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Fox v. Lackawanna County

United States District Court, M.D. Pennsylvania

May 23, 2018

TAMMY FOX, et al., Plaintiffs,
v.
LACKAWANNA COUNTY, et al., Defendants.

          MEMORANDUM

          A. Richard Caputo United States District Judge

         Presently before me is Defendants' Joint Motion (Doc. 109) requesting that Plaintiffs' counsel be found in contempt of my January 20, 2017 Order enjoining Plaintiffs' counsel “from publicly opining on or vouching for the favorable value of the evidence to their clients' case.” (Doc. 81). Plaintiffs have responded by filing a Motion to Strike Joint Motion for Contempt. (Doc. 110). Because Plaintiffs' counsel did not violate the January 20, 2017 Order, the motion for contempt will be denied and the motion to strike will be denied as moot.

         I. Background

         As set forth in detail in my opinion granting in part and denying in part Defendants' motions to dismiss the Second Amended Complaint, the instant action filed on July 22, 2016 involves allegations of sexual abuse of female inmates by corrections officers at the Lackawanna County Prison and the ensuing cover-up and concealment of same by various officials of Lackawanna County. (See Doc. 84, generally).

         On December 14, 2016, Defendants Lackawanna County and Commissioner Patrick O'Malley filed a motion for a protective order to enjoin Plaintiffs and their counsel from making extrajudicial statements regarding this litigation. (See Doc. 53, generally). The County and O'Malley premised their motion on the position that Plaintiffs and their counsel were waging “a campaign to try this case in the media, instead of a court of law.” (Id. at ¶ 10). They also relied on a “litany” of extrajudicial statements by Plaintiffs' counsel to media outlets which they contended impaired their right to a fair trial. (Id. at ¶¶ 12-16). Plaintiffs opposed the motion. (See Doc. 66, generally).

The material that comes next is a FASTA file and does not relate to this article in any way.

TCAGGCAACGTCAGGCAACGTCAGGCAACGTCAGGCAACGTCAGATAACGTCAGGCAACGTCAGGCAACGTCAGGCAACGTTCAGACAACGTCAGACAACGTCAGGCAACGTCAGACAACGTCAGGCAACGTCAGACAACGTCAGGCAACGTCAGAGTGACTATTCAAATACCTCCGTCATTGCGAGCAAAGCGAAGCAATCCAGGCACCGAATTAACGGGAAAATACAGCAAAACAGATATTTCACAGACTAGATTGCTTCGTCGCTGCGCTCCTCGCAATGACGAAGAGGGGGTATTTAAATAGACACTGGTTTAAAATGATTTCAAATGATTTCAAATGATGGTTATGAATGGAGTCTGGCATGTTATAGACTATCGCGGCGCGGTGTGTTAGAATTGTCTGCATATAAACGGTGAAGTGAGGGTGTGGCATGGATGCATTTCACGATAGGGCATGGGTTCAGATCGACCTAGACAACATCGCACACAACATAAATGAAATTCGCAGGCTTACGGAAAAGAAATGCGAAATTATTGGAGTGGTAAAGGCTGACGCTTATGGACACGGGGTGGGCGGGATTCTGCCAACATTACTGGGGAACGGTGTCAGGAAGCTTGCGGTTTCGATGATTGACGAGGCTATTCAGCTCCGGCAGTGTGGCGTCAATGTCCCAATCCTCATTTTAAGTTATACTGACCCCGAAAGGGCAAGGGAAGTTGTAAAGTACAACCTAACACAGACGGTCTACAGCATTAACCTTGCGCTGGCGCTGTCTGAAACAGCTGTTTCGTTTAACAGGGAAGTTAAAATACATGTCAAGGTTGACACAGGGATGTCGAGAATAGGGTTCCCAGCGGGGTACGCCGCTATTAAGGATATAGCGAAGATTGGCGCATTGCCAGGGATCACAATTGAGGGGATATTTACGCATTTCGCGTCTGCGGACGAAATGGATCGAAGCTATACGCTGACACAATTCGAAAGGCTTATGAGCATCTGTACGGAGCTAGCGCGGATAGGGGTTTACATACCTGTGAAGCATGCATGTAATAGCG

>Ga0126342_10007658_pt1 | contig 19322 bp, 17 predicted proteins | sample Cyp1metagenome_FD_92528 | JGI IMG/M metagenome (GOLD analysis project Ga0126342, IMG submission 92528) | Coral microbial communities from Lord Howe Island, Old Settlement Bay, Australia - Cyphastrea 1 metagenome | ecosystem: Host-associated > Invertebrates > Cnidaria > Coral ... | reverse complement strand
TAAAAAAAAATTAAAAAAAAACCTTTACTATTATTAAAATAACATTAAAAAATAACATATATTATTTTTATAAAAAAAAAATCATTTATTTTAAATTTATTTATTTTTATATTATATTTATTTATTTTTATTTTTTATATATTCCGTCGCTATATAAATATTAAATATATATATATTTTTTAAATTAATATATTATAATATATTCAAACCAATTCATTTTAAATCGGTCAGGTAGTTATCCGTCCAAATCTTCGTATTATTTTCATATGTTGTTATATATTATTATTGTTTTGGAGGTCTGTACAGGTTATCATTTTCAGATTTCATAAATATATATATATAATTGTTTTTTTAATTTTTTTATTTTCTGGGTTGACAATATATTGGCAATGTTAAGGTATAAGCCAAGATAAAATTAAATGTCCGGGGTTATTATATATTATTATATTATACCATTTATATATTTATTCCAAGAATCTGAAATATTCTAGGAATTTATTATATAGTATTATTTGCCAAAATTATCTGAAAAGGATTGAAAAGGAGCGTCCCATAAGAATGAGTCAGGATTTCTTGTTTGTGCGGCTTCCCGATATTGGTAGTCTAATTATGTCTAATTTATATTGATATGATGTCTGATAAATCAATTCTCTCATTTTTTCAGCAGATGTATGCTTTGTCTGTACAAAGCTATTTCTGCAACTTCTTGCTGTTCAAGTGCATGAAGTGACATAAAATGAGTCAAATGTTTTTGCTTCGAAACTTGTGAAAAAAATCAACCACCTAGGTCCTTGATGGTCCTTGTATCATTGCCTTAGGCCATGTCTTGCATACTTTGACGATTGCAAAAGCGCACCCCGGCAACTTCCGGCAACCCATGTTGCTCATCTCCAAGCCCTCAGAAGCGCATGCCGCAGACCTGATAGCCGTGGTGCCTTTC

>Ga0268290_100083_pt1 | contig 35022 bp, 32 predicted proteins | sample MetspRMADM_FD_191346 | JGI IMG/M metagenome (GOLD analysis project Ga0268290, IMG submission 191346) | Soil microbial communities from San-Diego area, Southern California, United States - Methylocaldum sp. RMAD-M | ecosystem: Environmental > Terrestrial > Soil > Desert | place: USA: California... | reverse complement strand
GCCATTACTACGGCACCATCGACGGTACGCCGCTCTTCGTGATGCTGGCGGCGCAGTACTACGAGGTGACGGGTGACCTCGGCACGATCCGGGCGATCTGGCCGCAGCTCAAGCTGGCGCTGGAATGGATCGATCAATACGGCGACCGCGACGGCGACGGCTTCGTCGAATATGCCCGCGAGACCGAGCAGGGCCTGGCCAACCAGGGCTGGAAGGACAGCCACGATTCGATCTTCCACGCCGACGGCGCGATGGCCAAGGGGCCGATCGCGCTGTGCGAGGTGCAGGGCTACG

The motion to enjoin Plaintiffs' counsel from making extrajudicial statements about this case was granted by Order on January 20, 2017. (See Doc. 81, generally). Therein, I noted that the motion raised issues of the right to free speech, right to a fair trial, and ethical considerations of the legal profession. (See id.). Framing the question as whether there was “a substantial likelihood that any of the statements will cause material prejudice to the proceeding, ” I concluded that “any statements in which counsel opines or vouches for the favorable value of the evidence to his case, the likelihood of material prejudice to this proceeding is present.” (Id.). I therefore enjoined Plaintiffs' counsel “from publically opining on or vouching for the favorable value of the evidence to their clients' case.” (Id.).

         A year later, on February 14, 2018, seven (7) current or former employees of the Lackawanna County Correctional Facility (four (4) of which are Defendants in this case) were arrested on various charges related to institutional sexual assault. (See Doc. 107, 3). Two days later, the Scranton Times-Tribune published an article entitled “State AG: Not the final chapter in Lackawanna County Prison arrests.” (Doc. 109, Ex. “2”). Plaintiffs' counsel is quoted in that article:

“I can say at the heart of my civil case, I am most concerned with the culture of silence that allowed this to happen for decades.” . . . “The authority figures at that jail that said nothing bear much of the responsibility. As you can see, it's not as simple as one bad apple.”

(Id.).

         On March 1, 2018, Lackawanna County Correctional Defendants submitted a brief in further support of a motion to stay this action. (See Doc. 105, generally). Correctional Defendants argued that the commencement of criminal proceedings and the likelihood of additional arrests and criminal charges supported a stay of this case.

(See id. at 5-8).

         The Scranton Times-Tribune ran an article the following day regarding Plaintiffs' opposition to the request for a stay. (See Doc. 109, Ex. “3”). The article reports:

Contacted Thursday, Comerford said the arrests do not change his position regarding postponing the case. He said [defense counsel] McDonough's claim that some of the defendants will invoke the Fifth Amendment is speculative.
“What are they hiding?” Comerford asked. “There needs to be an affirmative statement from all, from O'Malley down to the lowest-ranking correctional officer, ...

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